Water tank to be removed | TahoeDailyTribune.com

Water tank to be removed

Emily Aughinbaugh

Several tons of metal will be flown over Industrial Avenue this week.

The South Tahoe Public Utility District is removing a 33-year-old, out-of-service water tank from 300 feet up the side of Twin Peaks.

The 420,000-gallon tank hasn’t been used since last fall and is part of a district project to remove old infrastructure.

The tank sits on U.S. Forest Service land, and the access road up to it was re-vegetated years ago making it difficult to get to, STPUD information officer Dennis Cocking said.

The tank is being taken apart by STPUD employees and the aerial removal was contracted out to Arizona-based Skydance Helicopters.

The helicopter will take four trips to carry the heavy metal plates, weighing nearly 1,800 pounds, over to the sand pits near Industrial Avenue, where the materials will be sold for scrap and hauled off to a landfill.

The tank had to be removed while snow was on the ground to minimize environmental damage caused by machinery and to reduce the risk of fire from welding and cutting operations, Cocking said.

Randy Curtis, supervisor of the five-man crew working on top of and in the tank, spent most of Thursday making sure ember showers were caught by a fire blanket and redirected to the snowbanks below.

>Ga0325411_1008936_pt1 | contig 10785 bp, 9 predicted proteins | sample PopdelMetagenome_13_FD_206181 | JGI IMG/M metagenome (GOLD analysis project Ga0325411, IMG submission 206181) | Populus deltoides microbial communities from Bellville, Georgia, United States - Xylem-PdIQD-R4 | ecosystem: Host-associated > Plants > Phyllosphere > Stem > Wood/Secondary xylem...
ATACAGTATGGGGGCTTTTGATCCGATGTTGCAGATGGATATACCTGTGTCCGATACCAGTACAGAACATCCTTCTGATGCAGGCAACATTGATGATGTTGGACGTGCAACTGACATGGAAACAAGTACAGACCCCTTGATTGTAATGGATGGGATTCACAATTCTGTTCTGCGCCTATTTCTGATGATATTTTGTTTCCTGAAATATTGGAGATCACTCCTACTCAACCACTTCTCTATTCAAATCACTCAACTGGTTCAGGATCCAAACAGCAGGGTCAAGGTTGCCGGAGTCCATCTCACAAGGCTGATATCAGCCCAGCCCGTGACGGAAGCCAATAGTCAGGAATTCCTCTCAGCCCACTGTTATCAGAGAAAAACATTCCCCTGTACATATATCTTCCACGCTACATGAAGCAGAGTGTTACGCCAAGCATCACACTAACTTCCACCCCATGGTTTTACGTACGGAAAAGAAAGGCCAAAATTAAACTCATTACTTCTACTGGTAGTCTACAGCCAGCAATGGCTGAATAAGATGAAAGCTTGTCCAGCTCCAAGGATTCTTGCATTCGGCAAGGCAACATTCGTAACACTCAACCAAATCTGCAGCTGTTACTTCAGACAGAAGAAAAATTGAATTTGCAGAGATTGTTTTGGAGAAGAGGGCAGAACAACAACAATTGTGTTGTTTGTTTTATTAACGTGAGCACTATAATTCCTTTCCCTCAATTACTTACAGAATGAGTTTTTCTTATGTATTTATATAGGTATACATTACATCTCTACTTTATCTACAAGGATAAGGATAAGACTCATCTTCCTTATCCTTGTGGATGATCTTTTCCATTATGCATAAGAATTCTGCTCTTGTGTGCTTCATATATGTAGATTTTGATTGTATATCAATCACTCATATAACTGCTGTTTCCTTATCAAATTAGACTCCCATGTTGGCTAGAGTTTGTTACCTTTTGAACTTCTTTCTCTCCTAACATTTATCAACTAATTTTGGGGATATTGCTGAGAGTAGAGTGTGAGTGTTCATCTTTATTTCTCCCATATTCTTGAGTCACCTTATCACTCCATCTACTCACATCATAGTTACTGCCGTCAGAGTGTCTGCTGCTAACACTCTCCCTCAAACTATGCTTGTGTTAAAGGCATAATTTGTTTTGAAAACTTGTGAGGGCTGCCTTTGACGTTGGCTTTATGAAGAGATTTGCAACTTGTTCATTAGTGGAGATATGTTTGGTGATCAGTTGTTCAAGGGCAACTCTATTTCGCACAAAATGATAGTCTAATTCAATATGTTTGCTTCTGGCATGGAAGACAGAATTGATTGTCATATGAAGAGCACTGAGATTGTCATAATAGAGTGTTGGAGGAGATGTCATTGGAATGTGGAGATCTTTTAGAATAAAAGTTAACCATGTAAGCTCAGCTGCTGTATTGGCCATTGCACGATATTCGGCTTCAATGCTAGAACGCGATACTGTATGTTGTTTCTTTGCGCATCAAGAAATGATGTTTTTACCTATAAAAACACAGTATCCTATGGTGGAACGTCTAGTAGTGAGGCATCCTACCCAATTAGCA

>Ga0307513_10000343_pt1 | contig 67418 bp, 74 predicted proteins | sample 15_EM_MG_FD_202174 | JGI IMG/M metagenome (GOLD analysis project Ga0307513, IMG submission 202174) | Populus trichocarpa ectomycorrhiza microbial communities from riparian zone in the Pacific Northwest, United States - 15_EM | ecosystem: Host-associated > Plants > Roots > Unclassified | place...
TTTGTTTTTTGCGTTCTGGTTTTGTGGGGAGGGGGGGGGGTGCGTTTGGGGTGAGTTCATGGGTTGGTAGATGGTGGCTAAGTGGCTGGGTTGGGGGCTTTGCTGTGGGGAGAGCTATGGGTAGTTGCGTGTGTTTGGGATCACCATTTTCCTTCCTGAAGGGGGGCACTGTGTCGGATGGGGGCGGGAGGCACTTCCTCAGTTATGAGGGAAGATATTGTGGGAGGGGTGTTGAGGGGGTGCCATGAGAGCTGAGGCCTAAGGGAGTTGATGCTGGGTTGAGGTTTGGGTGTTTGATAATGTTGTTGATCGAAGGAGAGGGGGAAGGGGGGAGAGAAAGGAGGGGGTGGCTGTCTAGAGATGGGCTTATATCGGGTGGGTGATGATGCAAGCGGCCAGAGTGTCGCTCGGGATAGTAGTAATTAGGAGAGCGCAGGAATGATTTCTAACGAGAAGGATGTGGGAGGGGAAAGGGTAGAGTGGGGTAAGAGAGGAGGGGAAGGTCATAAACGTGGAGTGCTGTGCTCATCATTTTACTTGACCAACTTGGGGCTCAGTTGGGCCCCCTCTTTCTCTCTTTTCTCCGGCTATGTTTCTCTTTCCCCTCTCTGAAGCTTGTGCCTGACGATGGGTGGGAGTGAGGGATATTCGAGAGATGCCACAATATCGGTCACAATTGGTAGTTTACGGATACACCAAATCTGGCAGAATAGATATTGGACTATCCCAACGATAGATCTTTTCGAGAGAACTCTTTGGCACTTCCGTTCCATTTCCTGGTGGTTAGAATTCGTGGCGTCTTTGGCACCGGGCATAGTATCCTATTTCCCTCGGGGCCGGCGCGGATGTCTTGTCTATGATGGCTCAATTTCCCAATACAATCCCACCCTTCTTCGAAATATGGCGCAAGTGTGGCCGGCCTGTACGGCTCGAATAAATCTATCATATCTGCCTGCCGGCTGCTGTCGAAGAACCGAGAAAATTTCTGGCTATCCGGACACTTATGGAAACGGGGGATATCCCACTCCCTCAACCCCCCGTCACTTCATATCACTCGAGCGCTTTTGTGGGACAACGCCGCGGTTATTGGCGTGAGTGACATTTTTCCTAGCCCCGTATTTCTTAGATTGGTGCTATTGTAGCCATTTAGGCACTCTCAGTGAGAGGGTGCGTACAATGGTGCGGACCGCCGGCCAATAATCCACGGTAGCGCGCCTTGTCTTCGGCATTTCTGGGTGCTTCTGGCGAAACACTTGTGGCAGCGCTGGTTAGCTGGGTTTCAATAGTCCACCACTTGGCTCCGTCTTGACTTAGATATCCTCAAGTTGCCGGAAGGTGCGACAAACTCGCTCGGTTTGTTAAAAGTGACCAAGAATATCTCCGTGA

Because the snow is melting so rapidly, Cocking said the project will have to be done by mid-April.

“If the weather continues like this we’re really going to have to hustle,” he said.

Ken Schroeder, manager of maintenance, organized the $50,000 project and decided the aerial removal was the most cost-effective approach.

“This is a great example of how the district must come up with unconventional solutions due to the sensitive environmental nature of the Tahoe Basin,” Schroeder said.

The Twin Peaks tank, one of 22 district water tanks, served the industrial area near Gardner Mountain. A larger tank near Twin Peaks was built last year to service the area.

Cocking said many district tanks are built on hills to take advantage of gravity.

“It’s cheap water pressure,” he said.

Although Tahoe’s terrain allows for more efficient service, removing the old tanks from their perches can be a difficult task.

Cocking praised the ingenuity of STPUD’s maintenance department in the removal of the Twin Peaks tank.

“I think of this project as a real feather in our cap,” he said. “A lot of districts don’t tackle these things themselves. But our guys look at these unique projects as a challenge.”

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